National News

As Volcano Erupts in Hawaii, ‘I Can See My House Burning’

Posted May 7, 2018 10:34 a.m. EDT

A photo provided by the U.S. Geological Survey shows the lava lake at the summit of Kilauea near Pahoa, Hawaii, May 6, 2018. More than two dozen homes have been destroyed since the Kilauea volcano began erupting last week, officials said on Sunday, as at least 10 fissures emerged, spewing lava into residential neighborhoods on the eastern edge of the island of Hawaii. (U.S. Geological Survey via The New York Times) -- FOR EDITORIAL USE ONLY. --

More than two dozen homes have been destroyed since the Kilauea volcano began erupting last week, officials said on Sunday, as at least 10 fissures emerged, spewing lava into residential neighborhoods on the eastern edge of the island of Hawaii.

The island has been hit by hundreds of earthquakes in recent days, including one Friday with a magnitude of 6.9. The Hawaii County Civil Defense Agency also warned about the threat of high levels of deadly sulfur dioxide gas.

Last week, Hawaii County ordered evacuations of the Leilani Estates and Lanipuna Gardens subdivisions, where about 1,800 people live.

Heath Dalton, a resident of Leilani Estates who was evacuated Friday, returned to his home Sunday morning. He drove a truck and trailer, planning to pick up boxes of his family’s possessions that he had packed earlier, but instead found his home engulfed in flames.

“I couldn’t go up my road,” he said. “It had huge, huge coverage of lava probably close to 10 feet tall.”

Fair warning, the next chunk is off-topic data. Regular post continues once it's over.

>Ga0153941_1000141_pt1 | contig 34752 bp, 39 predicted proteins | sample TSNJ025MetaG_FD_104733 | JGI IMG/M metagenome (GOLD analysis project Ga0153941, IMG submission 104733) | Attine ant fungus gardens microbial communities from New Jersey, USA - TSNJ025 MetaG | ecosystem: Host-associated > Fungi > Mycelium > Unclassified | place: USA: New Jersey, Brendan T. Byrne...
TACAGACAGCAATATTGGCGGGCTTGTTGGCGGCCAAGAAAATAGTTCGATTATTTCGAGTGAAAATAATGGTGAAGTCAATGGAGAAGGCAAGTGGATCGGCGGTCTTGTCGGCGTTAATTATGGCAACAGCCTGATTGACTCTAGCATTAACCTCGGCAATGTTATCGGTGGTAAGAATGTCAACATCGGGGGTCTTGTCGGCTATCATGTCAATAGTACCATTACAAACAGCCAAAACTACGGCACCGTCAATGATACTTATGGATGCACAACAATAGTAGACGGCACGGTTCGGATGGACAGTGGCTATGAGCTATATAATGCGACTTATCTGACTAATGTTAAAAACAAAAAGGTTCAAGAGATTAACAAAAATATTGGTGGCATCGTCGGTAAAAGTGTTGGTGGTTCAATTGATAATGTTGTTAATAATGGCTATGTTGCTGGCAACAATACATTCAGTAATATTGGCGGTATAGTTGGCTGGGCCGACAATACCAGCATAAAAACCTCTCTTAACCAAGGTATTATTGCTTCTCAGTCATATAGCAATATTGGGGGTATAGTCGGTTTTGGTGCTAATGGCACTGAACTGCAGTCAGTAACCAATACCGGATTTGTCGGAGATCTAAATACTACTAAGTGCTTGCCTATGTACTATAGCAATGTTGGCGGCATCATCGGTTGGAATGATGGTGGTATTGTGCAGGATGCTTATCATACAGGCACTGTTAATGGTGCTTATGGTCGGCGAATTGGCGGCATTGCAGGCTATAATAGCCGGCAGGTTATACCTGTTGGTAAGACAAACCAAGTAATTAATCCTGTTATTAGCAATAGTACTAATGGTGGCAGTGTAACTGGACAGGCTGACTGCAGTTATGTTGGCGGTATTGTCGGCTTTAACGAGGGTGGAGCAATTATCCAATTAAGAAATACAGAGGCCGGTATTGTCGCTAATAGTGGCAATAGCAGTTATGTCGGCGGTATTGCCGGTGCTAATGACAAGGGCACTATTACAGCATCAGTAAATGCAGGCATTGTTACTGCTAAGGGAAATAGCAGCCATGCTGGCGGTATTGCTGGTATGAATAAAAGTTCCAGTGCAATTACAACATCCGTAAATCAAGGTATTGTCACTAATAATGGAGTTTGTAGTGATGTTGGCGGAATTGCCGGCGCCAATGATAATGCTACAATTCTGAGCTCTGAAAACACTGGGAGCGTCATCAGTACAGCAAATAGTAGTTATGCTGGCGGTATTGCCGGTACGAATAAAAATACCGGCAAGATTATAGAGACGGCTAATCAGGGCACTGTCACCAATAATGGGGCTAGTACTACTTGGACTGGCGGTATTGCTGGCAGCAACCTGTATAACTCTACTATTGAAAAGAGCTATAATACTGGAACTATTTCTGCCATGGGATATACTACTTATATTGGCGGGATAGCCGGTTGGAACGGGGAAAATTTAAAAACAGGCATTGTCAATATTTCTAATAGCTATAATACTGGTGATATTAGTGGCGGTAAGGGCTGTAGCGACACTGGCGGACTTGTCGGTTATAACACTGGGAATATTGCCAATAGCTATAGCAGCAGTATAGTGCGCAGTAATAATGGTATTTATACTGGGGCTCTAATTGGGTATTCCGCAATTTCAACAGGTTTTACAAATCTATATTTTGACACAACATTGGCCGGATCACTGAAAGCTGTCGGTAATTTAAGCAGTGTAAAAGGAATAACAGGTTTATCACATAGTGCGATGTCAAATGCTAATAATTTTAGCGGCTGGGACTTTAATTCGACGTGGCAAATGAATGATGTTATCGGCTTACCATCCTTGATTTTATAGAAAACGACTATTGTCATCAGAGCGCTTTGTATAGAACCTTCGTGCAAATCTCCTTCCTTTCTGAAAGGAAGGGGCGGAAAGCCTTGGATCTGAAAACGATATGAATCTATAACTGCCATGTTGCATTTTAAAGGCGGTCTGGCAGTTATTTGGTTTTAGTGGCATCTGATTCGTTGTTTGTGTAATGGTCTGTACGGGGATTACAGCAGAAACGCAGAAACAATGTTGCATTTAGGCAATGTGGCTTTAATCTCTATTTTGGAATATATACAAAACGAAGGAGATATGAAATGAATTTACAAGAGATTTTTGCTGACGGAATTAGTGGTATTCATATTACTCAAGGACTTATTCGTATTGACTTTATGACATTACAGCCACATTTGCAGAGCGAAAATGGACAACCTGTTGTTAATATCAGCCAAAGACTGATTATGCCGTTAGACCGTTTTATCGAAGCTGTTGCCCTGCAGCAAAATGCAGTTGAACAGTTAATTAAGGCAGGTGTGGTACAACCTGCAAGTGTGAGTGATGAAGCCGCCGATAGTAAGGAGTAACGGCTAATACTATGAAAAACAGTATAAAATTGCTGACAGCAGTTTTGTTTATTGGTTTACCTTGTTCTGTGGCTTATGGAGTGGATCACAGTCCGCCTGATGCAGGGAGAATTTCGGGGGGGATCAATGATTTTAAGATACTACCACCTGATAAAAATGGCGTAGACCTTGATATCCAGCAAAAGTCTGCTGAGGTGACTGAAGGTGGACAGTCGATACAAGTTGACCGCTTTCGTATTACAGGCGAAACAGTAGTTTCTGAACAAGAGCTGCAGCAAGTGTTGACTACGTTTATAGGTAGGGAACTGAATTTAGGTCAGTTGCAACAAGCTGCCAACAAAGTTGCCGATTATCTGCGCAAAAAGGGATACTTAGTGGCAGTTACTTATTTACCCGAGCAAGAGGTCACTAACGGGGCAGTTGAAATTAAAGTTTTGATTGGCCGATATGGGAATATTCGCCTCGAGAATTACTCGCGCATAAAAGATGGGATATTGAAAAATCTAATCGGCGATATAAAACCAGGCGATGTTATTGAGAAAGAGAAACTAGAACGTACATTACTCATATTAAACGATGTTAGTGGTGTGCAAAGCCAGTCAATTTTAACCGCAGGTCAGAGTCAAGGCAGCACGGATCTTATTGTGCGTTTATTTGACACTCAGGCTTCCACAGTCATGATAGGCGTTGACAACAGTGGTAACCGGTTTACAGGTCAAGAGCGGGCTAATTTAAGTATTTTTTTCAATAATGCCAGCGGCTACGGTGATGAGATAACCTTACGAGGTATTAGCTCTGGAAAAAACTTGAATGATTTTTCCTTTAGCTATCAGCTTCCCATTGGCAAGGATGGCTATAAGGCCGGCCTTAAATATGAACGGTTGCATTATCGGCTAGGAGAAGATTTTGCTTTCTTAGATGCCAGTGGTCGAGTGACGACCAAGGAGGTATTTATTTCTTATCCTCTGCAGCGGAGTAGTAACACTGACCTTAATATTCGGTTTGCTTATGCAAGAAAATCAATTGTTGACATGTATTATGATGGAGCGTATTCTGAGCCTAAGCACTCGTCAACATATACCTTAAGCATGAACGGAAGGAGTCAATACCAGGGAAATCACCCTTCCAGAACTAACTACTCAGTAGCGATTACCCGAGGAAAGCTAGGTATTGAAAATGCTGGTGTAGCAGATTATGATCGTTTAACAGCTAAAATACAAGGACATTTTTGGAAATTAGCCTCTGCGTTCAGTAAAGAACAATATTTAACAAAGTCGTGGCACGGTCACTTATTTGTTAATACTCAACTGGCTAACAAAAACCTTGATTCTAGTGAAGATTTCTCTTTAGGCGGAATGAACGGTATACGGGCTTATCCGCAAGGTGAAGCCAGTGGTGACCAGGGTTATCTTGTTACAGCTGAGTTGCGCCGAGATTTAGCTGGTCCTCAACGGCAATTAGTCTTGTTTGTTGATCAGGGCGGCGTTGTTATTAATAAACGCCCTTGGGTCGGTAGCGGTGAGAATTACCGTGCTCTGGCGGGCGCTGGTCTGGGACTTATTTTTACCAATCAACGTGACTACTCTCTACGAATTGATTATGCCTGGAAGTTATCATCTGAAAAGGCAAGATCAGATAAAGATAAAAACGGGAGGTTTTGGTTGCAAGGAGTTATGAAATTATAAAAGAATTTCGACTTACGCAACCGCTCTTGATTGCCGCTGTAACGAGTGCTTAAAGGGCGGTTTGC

He drove around to another street, where an inch-wide crack, spewing steam and growing in size, bisected the road.

“I debated, then I just decided to go, so I gunned it,” he said. When he got to his street, he knew his trip had been in vain.

He called two neighbors to tell them their houses were gone. “I look at mine and I can see my house burning,” he said. “At that point I called my wife and said there’s no reason for you to come, there’s nothing to get.”

Officials said Sunday that 26 homes had been destroyed but they saw that number as likely to grow because the flow of magma was expected to continue.

“There’s no sign of it slowing down,” Talmadge Magno, the civil defense administrator for Hawaii County, said Sunday at a news conference. “We had some pauses yesterday, but it seems like there’s a lot of magma underground.”

He also said the levels of sulfur dioxide were “still high.”

The Civil Defense Agency said residents of the Leilani subdivision would be allowed back into their neighborhood from 7 a.m. to 6 p.m. daily to check on their property and remove possessions. Lanipuna Gardens was closed, however, because of dangerous volcanic gases, the agency said.

Nonresidents were warned to keep away. “Please, the residents of Leilani need your help,” the agency said. “This is not the time for sightseeing. You can help tremendously by staying out of the area.”

Fountains of lava have reached heights of 330 feet, the Hawaiian Volcano Observatory said. One video posted by the observatory showed orange and black lava belching smoke and flames as it crawled down a residential street. Other images taken by helicopter showed molten rock inching across the subdivision, setting alight the structures it touched.

While the property damage is increasing, no deaths or injuries have been reported.

Dalton, who works for Spectrum Cable, said he, his wife, Denise, their 4-year-old daughter and 3-year-old son were unscathed. But their house was a complete loss and for now they are staying with friends.

He expressed frustration at not having been allowed to return earlier to remove items before his house burned. But he praised the support of his community, which has helped displaced families and created online networks that have been the quickest source for detailed information.

“Furniture, clothing, you name it, everything we own is gone,” he said. “We have two vehicles. I have my family and I have my health. It could be worse.”